A well-known story has a farmer asking his son how things are going after the latter has been farming on his own for a number of years. The son says it’s going well, as he already owes the bank more than R1 million. On the other hand, economists frequently warn farmers to use the higher income in good years to decrease their debt. Needless to say, there’s a lot of confusion about the role of borrowed funds in agriculture. Any business that uses borrowed money will be affected by the leverage effect, either positively or negatively.
Consider the case of Farmers A and B, whose farms are both worth R5 million. Each owes R2 million (40% debt), and their annual capital and interest repayments are R274 000. The difference between the two is that Farmer A had an income before tax, interest and capital repayments and personal living expenses of R600 000, while Farmer B’s was R225 000.
Both spend R20 000 a month on household living expenses. After their capital and debt repayment of R275 000 and R240 000 living expenses, Farmer A has a cash surplus of R85 000, while Farmer B has a cash shortage of R265 000. The leverage effect means Farmer A is ‘creating’ wealth, while Farmer B is ‘destroying’ wealth. Thus the amount you can borrow should depend on the profitability (net income) of your business. As long as your percentage return on assets is higher than your cost of capital, you’ll increase income by borrowing money to invest in your farming operation.
Good and bad
A farmer without debt will only earn capital growth on his own funds. A farmer with borrowed money will earn capital growth on his own and on the lender’s funds. As long as he can afford the annual capital and interest repayments, he will grow at a much faster rate than the farmer without any debt. Investing borrowed money in assets that either appreciate in value, or increase production will generally result in an increase in wealth for the farmer. But farmers frequently fail to use all the interest-free money they can get.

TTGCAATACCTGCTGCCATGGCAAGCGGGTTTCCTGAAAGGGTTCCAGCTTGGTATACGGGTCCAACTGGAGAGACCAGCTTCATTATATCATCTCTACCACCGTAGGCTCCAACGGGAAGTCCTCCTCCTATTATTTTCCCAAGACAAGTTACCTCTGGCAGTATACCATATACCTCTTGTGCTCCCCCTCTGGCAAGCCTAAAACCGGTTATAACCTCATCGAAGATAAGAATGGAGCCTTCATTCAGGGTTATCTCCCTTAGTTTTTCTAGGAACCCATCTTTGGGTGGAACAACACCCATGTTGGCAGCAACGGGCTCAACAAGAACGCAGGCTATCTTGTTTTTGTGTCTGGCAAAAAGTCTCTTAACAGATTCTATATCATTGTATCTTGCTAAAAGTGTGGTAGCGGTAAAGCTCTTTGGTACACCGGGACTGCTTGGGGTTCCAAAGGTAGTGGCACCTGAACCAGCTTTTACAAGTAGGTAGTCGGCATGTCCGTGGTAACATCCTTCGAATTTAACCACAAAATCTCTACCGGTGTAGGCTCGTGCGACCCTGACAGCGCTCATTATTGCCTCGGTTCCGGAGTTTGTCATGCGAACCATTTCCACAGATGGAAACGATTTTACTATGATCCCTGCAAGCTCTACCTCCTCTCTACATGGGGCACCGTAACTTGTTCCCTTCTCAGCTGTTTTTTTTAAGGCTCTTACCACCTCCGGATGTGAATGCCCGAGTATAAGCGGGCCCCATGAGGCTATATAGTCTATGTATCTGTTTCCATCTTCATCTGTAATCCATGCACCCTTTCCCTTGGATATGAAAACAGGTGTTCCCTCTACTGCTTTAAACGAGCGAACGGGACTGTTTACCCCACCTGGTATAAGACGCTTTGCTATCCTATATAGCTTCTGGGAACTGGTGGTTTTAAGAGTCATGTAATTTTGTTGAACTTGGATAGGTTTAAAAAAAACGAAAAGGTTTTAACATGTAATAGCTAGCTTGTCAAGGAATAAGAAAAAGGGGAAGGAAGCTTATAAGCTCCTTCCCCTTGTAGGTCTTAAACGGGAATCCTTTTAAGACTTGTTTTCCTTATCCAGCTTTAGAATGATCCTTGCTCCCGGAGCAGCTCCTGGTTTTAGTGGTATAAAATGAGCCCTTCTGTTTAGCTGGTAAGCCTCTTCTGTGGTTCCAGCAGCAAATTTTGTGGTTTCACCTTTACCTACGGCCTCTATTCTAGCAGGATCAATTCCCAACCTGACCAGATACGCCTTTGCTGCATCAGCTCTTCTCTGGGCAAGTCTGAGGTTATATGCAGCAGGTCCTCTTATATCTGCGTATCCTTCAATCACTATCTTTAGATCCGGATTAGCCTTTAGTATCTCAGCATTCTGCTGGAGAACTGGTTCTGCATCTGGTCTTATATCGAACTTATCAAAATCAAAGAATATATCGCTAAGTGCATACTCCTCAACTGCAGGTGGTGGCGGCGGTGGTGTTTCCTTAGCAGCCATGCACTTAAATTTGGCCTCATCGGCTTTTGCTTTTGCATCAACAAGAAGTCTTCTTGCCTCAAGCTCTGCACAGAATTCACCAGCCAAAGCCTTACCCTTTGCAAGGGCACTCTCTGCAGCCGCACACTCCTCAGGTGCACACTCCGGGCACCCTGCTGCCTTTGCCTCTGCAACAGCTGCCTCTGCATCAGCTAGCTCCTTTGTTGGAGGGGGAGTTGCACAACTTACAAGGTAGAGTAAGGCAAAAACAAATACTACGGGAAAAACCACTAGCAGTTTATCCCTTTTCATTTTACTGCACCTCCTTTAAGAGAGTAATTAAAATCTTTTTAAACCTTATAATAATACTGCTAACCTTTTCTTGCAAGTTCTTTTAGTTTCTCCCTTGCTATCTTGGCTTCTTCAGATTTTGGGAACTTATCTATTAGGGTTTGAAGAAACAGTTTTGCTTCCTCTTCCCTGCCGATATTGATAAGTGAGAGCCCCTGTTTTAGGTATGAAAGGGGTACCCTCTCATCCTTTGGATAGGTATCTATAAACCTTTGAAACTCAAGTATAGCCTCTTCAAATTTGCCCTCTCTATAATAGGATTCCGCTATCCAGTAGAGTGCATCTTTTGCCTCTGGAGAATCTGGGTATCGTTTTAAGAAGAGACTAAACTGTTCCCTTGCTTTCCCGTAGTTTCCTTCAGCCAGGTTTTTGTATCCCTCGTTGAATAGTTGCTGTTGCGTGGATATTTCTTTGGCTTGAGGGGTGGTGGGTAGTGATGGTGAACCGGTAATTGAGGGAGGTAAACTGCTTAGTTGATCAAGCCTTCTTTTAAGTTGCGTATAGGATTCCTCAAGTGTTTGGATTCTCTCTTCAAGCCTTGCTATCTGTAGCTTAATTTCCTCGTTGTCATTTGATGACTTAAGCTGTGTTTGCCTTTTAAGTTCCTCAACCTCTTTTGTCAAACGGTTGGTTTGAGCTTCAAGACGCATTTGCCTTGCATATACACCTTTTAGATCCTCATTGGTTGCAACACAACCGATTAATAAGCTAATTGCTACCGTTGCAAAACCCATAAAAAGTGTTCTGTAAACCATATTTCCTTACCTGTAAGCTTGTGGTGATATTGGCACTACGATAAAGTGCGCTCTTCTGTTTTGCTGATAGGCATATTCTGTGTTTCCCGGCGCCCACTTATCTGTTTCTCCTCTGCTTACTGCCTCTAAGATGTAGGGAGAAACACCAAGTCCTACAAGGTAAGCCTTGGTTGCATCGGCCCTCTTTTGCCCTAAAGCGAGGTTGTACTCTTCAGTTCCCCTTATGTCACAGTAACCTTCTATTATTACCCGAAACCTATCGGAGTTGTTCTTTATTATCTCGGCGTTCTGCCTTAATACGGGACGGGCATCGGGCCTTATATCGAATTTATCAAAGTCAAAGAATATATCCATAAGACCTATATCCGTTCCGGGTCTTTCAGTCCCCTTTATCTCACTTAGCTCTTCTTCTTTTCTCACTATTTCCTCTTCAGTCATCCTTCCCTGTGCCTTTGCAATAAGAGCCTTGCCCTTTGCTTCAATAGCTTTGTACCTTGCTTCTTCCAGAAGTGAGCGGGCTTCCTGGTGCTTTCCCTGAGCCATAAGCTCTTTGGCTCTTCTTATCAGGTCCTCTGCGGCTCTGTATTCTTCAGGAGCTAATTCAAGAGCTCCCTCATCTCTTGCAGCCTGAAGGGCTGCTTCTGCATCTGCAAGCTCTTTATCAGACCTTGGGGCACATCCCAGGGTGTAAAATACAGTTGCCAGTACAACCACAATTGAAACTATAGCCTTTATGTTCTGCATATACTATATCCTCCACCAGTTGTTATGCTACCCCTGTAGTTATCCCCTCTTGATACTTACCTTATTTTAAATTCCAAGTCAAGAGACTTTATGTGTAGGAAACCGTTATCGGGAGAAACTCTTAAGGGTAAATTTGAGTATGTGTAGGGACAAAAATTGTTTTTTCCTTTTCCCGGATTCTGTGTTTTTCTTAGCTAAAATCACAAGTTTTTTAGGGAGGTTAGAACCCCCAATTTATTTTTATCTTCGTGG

Supplier credit is usually provided on 30-day or 60-day terms. This source of interest-free credit should be utilised as far as possible. Ideally, loans shouldn’t be used for non-productive investment in vehicles, houses and luxury goods. Uncontrolled borrowing to finance a farmer’s lifestyle through very expensive retail credit can soon result in big problems.
Bear in mind too that farming is a risky business. Input and product prices behave erratically over time. Yields are invariably more affected by climatic conditions than the farmer’s actions. Many farmers still remember the bad days when interest rates increased to more than 20%. All these factors create uncertain and fluctuating income and can result in big financial problems for farmers.
Conservative, but not over-pessimistic, capital budgets are therefore needed to support investment decisions.While it’s good to play it reasonably safe, it’s also true that, at some time, most successful farmers have taken a big risk and borrowed more than the calculations showed that they should. In most cases this resulted in fast growth and higher income. Farm income is just too low to enable a farmer to grow their business solely with own funds.
External finance provides the capital needed to increase the size and productivity of a farm. As long as the farm is a well run, profitable enterprise, borrowing money, especially at current relatively low interest rates, is a wise decision. Please note this article should not be regarded as constituting concrete financial advice. Farmers should consult their own financial advisors before seeking a loan.
Dr Koos Coetzee is an agricultural economist at the MPO. All opinions expressed are his own and don’t reflect MPO policy.
Contact Dr Coetzee at [email protected] with ‘Global farming’ in the subject line.